Week's Best Word: Flimflammery
It was Dana Milbank who used it but he was clearly referencing Paul Krugman's classic 2010 column The Flimflam Man, for many people the introduction to the now infamous Paul Ryan. Friday, Krugman re-introduced his readers to the term, again, in reference to Ryan: After the Flimflam. This time it's the new/old Ryan so-called "budget" Krugman is targeting, which he recognizes not only "isn't serious" but is "essentially a cruel joke." Back in 2010 Krugman denounced his budget/roadmap as "obviously fraudulent: huge cuts in aid to the poor, but even bigger tax cuts for the rich, with all the assertions of fiscal responsibility resting on claims that he would raise trillions of dollars by closing tax loopholes (which he refused to specify) and cutting discretionary spending (in ways he refused to specify)... Since then, his budgets have gotten even flimflammier... The good news is that Mr. Ryan’s thoroughly unconvincing policy-wonk act seems, finally, to have worn out its welcome. In 2011, his budget was initially treated with worshipful respect, which faded only slightly as critics pointed out the document’s many absurdities. This time around, quite a few pundits and reporters have greeted his release with the derision it deserves."
Yes, this time, Krugman isn't alone in his denunciation of Ryan's anti-Serious Budget. Even very conservative Kentucky Congressman Hal Rogers, Boehner's Chairman of the House Appropriations Committee, said Ryan "cuts too much", especially given how much Republicans have slashed discretionary spending in the last two years ($100 billion already). Rogers knows Boehner would kick him out of his committee chair if he voted NO, so he says he'll vote yes, "reluctantly," putting his own career and ability to raise money from wealthy donors ahead of the interests of his own constituents. And Greg Sargent, at the Washington Post says Ryan is making Mitt Romney look like Robin Hood by comparison.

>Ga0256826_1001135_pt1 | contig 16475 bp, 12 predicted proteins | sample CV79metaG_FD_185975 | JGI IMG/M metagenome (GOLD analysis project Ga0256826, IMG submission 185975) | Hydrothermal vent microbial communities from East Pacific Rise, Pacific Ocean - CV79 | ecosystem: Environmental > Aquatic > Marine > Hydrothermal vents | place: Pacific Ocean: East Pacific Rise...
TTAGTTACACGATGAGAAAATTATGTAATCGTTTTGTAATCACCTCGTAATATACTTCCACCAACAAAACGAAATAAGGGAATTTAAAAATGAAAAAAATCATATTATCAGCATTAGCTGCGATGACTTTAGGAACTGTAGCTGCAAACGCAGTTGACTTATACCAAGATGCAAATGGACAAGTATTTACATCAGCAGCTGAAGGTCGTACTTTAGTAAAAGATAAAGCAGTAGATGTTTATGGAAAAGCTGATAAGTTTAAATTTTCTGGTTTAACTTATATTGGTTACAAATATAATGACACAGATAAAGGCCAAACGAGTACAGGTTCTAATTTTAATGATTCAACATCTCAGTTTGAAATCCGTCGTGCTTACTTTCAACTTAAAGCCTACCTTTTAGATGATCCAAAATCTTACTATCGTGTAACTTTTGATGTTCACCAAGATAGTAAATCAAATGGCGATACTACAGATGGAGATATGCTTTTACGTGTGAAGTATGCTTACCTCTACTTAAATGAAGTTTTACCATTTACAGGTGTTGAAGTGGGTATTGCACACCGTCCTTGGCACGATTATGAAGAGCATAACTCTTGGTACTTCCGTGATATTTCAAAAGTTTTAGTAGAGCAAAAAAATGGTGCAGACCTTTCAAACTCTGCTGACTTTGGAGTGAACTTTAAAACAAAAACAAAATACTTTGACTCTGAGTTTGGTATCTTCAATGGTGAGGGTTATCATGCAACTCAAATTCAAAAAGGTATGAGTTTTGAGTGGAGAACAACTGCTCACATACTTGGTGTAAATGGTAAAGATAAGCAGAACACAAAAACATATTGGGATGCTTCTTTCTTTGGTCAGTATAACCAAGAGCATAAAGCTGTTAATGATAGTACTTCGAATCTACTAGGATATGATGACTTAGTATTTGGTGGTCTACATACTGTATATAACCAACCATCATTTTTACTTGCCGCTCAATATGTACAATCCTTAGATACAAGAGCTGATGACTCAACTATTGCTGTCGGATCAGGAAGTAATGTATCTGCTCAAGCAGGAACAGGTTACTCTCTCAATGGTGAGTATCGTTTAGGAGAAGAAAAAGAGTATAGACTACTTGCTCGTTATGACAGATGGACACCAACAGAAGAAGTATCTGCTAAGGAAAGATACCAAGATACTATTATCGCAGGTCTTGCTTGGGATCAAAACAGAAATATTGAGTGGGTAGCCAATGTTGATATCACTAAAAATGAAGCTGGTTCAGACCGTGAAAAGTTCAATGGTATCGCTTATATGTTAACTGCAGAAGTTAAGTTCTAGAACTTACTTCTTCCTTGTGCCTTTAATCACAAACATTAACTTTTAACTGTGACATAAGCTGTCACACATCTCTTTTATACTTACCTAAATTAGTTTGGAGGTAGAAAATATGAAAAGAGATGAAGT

The nonpartisan Tax Policy Center has just completed its analysis of the Paul Ryan budget, and it confirms once again just how regressive the GOP fiscal vision really is-- and how absurd GOP intransigence on revenues remains. The key finding:Now, back to Krugman's column, which emphasizes that the really serious way to deal with the economic problems that ail the country would be to turn to the one serious budget that has been introduced so far-- the Back to Work Budget from the Congressional Progressive Caucus.